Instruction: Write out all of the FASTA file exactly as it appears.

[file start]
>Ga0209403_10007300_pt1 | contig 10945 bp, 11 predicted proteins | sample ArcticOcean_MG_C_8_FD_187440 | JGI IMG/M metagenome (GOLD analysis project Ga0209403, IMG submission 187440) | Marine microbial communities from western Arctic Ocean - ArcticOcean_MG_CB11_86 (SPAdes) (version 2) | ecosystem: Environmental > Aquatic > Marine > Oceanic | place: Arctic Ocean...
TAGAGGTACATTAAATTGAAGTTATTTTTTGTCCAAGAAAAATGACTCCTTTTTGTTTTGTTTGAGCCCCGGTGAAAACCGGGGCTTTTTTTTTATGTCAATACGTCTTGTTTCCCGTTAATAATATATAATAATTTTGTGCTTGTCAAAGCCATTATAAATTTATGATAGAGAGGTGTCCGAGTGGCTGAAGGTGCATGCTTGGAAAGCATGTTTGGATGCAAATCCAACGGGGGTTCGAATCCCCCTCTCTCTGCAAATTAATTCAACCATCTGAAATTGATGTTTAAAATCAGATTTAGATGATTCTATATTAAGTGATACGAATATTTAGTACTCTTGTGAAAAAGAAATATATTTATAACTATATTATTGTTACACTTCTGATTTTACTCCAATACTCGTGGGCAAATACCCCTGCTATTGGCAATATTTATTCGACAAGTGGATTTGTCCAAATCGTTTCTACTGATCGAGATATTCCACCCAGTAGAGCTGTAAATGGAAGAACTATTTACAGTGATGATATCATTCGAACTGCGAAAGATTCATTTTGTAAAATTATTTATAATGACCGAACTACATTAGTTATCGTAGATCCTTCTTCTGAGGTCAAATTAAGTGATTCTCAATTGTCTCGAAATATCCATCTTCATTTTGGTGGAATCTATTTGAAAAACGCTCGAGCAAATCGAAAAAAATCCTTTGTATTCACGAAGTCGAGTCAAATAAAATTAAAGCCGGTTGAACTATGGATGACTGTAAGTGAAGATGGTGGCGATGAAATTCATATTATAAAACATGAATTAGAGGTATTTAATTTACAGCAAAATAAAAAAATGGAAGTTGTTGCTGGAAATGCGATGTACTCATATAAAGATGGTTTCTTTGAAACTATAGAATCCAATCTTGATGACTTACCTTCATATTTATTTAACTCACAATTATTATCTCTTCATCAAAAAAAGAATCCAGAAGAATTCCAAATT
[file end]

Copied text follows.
>Ga0209403_10007300_pt1 | contig 10945 bp, 11 predicted proteins | sample ArcticOcean_MG_C_8_FD_187440 | JGI IMG/M metagenome (GOLD analysis project Ga0209403, IMG submission 187440) | Marine microbial communities from western Arctic Ocean - ArcticOcean_MG_CB11_86 (SPAdes) (version 2) | ecosystem: Environmental > Aquatic > Marine > Oceanic | place: Arctic Ocean...
TAGAGGTACATTAAATTGAAGTTATTTTTTGTCCAAGAAAAATGACTCCTTTTTGTTTTGTTTGAGCCCCGGTGAAAACCGGGGCTTTTTTTTTATGTCAATACGTCTTGTTTCCCGTTAATAATATATAATAATTTTGTGCTTGTCAAAGCCATTATAAATTTATGATAGAGAGGTGTCCGAGTGGCTGAAGGTGCATGCTTGGAAAGCATGTTTGGATGCAAATCCAACGGGGGTTCGAATCCCCCTCTCTCTGCAAATTAATTCAACCATCTGAAATTGATGTTTAAAATCAGATTTAGATGATTCTATATTAAGTGATACGAATATTTAGTACTCTTGTGAAAAAGAAATATATTTATAACTATATTATTGTTACACTTCTGATTTTACTCCAATACTCGTGGGCAAATACCCCTGCTATTGGCAATATTTATTCGACAAGTGGATTTGTCCAAATCGTTTCTACTGATCGAGATATTCCACCCAGTAGAGCTGTAAATGGAAGAACTATTTACAGTGATGATATCATTCGAACTGCGAAAGATTCATTTTGTAAAATTATTTATAATGACCGAACTACATTAGTTATCGTAGATCCTTCTTCTGAGGTCAAATTAAGTGATTCTCAATTGTCTCGAAATATCCATCTTCATTTTGGTGGAATCTATTTGAAAAACGCTCGAGCAAATCGAAAAAAATCCTTTGTATTCACGAAGTCGAGTCAAATAAAATTAAAGCCGGTTGAACTATGGATGACTGTAAGTGAAGATGGTGGCGATGAAATTCATATTATAAAACATGAATTAGAGGTATTTAATTTACAGCAAAATAAAAAAATGGAAGTTGTTGCTGGAAATGCGATGTACTCATATAAAGATGGTTTCTTTGAAACTATAGAATCCAATCTTGATGACTTACCTTCATATTTATTTAACTCACAATTATTATCTCTTCATCAAAAAAAGAATCCAGAAGAATTCCAAATT